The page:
You'll find a little of everything here. Genres covered in this blog include (so far) prehistorics, fantasy, old west, swashbucklers, pulp, Blood Bowl, Ghostbusters, gladiators, nautical, science fiction and samurai in 6mm, 15mm, 28mm, 40mm, 42mm and 54mm sizes. You'll also find terrain, scenery, basing, gaming, modeling, tutorials, repaints, conversions, art and thoughts in general about the hobby.

Wednesday, February 6, 2013

42mm Samurai: Zatoichi

Here is Zatoichi, the Shintaro Katsu version (though I do enjoy the Takeshi Kitano version, too. I'd just have to add some ruffled white hair to do a Kitano version.)
I used green stuff to add some leg wrappings and to extend his shirt into a long-tailed coat (I was unable to find a good picture of his clothing, so I just made up something, in this case a haori with a split back.)

Here's another copy of the figure I used
 for the Zatoichi conversion
The meat of this conversion is in the sword cane and the head. The sword cane started as a piece of brass rod. I hammered it lightly to give it a thinner cross section (as a scabbard.) Then using needle files, I gently filed away brass near the midsection of the rod, forming the partially exposed blade of the sword cane. The filing took a while because it had to be done softly since the section of brass rod at the blade became thin and was prone to bending or even snapping. The cane took me two tries, only because my first effort was slightly too small.

The other major work was with the head. First, I had to swap heads with a figure without a hat; the original figure was wearing a straw hat, and the hatless heads would make the next step easier. That step was to again use the needle files and file away all the hair, but without marring the surface of the head. I need to file the head until it was bald, but no more. I wanted to do a close-shaven Zatoichi.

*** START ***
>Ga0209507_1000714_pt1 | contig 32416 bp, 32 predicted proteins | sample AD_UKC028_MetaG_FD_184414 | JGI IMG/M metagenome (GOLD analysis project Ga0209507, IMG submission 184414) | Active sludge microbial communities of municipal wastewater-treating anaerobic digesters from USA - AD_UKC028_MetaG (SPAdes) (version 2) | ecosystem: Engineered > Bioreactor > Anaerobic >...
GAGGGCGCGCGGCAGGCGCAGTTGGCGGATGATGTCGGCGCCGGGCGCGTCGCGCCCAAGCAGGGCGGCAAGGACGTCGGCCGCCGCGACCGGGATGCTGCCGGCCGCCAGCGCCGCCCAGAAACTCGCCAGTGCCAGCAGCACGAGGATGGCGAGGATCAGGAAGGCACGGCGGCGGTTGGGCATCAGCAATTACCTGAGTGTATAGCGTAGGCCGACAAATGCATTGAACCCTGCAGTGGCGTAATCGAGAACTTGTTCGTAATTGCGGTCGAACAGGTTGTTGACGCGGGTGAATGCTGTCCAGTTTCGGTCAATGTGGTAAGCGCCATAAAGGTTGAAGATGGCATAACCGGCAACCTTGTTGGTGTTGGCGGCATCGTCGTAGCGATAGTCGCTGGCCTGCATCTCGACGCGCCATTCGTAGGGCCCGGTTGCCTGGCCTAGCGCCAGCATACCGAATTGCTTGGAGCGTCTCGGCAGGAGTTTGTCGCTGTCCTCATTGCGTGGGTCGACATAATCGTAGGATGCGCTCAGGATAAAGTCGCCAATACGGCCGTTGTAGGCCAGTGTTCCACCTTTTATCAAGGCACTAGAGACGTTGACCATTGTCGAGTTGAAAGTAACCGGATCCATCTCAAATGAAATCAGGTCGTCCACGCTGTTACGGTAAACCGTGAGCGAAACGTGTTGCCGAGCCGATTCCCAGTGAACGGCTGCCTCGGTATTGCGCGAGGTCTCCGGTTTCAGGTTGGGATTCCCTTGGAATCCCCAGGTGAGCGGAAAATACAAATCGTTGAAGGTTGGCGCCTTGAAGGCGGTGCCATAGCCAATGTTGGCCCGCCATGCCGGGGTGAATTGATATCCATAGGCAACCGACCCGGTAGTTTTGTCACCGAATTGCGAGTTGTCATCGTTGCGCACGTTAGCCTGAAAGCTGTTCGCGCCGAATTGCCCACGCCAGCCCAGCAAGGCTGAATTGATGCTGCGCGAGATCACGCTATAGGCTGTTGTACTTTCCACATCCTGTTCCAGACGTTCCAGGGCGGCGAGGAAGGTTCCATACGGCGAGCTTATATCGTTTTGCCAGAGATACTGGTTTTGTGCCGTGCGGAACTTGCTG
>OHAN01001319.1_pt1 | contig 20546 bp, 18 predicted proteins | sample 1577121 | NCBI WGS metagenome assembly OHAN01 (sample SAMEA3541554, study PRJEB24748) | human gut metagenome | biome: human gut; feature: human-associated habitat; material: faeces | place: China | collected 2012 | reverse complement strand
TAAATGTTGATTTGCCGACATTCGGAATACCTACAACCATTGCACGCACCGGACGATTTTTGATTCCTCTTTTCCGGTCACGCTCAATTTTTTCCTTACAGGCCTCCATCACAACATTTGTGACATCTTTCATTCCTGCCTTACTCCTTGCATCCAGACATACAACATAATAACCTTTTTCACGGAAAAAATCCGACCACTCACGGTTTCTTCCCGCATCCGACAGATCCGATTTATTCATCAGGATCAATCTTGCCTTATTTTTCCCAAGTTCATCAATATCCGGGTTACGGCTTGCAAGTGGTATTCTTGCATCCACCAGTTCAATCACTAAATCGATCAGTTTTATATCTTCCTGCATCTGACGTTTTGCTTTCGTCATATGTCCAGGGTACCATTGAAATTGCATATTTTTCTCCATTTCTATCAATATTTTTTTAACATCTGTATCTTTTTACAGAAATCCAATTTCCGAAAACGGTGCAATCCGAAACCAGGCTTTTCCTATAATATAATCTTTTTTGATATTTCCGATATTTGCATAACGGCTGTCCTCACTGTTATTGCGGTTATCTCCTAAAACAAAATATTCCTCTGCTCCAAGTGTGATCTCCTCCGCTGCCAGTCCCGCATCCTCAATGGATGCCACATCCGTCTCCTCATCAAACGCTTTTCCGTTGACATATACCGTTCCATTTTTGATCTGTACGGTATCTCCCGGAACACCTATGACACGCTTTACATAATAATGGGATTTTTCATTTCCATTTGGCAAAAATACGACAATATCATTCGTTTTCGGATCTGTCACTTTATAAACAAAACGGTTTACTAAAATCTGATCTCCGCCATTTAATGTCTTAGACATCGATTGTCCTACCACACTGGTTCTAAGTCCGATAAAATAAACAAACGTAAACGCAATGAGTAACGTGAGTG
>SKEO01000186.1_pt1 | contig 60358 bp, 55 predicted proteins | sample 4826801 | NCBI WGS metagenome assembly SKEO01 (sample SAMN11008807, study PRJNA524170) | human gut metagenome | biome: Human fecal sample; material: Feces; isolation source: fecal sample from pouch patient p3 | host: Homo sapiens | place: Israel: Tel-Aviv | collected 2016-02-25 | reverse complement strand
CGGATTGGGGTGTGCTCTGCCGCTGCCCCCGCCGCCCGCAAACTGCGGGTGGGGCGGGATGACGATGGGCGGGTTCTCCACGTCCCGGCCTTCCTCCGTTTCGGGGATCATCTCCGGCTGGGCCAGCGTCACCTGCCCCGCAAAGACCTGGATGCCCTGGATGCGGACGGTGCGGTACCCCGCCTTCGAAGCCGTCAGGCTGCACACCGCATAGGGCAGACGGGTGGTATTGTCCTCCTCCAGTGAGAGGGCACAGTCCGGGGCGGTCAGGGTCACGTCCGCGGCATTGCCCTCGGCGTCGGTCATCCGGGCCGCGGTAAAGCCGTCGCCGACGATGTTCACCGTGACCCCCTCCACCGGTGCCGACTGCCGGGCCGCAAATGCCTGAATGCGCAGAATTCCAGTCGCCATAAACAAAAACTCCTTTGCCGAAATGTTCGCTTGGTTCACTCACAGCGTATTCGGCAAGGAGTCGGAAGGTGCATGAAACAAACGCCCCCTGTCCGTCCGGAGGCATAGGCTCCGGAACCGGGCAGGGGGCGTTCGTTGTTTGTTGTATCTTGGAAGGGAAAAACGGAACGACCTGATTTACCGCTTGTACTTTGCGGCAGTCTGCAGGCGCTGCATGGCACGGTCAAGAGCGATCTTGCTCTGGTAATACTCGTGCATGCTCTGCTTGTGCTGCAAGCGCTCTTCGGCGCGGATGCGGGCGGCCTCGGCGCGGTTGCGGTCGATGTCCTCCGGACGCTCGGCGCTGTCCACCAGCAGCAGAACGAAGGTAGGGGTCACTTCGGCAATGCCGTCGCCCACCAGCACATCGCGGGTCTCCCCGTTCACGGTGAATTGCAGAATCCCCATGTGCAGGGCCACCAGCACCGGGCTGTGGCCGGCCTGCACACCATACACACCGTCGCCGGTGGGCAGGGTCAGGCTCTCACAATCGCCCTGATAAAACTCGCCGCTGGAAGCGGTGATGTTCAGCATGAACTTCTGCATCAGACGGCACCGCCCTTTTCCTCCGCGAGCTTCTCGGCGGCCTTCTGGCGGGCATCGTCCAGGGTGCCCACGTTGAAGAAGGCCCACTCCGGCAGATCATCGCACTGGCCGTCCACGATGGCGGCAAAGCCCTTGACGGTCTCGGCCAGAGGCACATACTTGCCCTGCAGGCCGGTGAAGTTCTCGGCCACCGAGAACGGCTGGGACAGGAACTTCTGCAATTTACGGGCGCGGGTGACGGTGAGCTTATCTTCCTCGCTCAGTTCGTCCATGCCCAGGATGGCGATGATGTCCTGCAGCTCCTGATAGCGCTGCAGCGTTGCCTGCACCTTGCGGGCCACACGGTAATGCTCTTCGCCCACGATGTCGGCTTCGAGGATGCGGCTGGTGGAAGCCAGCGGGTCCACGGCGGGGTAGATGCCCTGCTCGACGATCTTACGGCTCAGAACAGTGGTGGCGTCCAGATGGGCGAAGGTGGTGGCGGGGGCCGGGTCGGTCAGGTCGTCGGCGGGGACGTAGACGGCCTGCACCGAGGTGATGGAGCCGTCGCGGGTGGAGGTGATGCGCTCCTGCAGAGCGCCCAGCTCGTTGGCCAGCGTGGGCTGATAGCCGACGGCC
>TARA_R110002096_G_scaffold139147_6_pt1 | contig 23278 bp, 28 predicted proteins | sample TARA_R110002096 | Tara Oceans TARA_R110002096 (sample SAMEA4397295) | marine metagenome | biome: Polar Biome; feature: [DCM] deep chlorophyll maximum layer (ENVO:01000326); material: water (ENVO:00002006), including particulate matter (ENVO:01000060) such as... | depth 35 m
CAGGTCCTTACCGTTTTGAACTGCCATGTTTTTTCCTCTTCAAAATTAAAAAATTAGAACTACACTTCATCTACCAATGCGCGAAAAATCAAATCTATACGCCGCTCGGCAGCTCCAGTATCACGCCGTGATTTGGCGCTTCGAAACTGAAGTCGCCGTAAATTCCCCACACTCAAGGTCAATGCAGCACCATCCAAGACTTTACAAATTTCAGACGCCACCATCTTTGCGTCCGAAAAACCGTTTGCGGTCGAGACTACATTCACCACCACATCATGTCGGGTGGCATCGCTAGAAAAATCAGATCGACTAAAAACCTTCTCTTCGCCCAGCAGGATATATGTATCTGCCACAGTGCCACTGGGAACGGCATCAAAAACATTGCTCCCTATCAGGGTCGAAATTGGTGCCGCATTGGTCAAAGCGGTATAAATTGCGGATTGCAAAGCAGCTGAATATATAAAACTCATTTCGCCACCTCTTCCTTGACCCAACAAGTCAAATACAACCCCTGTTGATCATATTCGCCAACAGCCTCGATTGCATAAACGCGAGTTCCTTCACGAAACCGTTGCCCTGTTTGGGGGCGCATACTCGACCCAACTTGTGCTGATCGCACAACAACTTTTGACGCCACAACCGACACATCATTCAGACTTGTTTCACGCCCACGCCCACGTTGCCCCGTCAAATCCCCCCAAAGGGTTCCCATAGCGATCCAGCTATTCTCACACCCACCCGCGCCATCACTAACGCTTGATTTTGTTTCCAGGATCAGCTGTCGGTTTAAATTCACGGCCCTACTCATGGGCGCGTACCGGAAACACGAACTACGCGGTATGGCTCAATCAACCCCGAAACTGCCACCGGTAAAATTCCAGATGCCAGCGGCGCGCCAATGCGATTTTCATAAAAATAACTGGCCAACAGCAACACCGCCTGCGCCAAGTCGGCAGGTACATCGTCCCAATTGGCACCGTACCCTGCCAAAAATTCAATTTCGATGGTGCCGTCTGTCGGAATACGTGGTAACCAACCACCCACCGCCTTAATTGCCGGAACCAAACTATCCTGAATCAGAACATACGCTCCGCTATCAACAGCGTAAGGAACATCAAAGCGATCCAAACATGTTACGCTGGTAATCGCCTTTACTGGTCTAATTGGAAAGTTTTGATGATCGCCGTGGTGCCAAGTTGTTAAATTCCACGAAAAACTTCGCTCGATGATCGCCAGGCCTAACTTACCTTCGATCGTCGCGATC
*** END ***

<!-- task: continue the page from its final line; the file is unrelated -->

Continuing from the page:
After the head was the shape I wanted, it was swapped. But I wanted to reattach it in a specific pose, that of Zatoichi cocking his turned head, listening for his enemies' next move. Once everything was together and the glue set, I painted him up. To do the shaven head, I simply painted his hair in gray and added flesh to the gray for the highlighting.

One blind masseur ready to go give ninjas and yakuza a bad day!


  1. I saw what I assume is the more recent version of this film a while ago... it was so weird. At the end, I remember all the dead characters came back and the whole cast sang a song together or something like that. Or was I hallucinating?...

    1. Yeah, that's the Kintaro version which I enjoyed. The song and dance at the end, according to the IMDB page was because the director (also Kitano) wanted a happy Hollywood ending followed by a "burst into song."

      Apparently, Kitano also likes to add a bit of his own quirkiness into his films- do stuff a little differently - hence the song at the end; the farmers who have rhythm; and the percussion-filled construction scene. It's all meant for fun.

      I love the end fight in that one, where the ronin mentally goes through his moves based on Zato's stance - and then Zato makes a tiny little change in his stance (grasping his sword overhand instead of underhand) that totally changes the fight.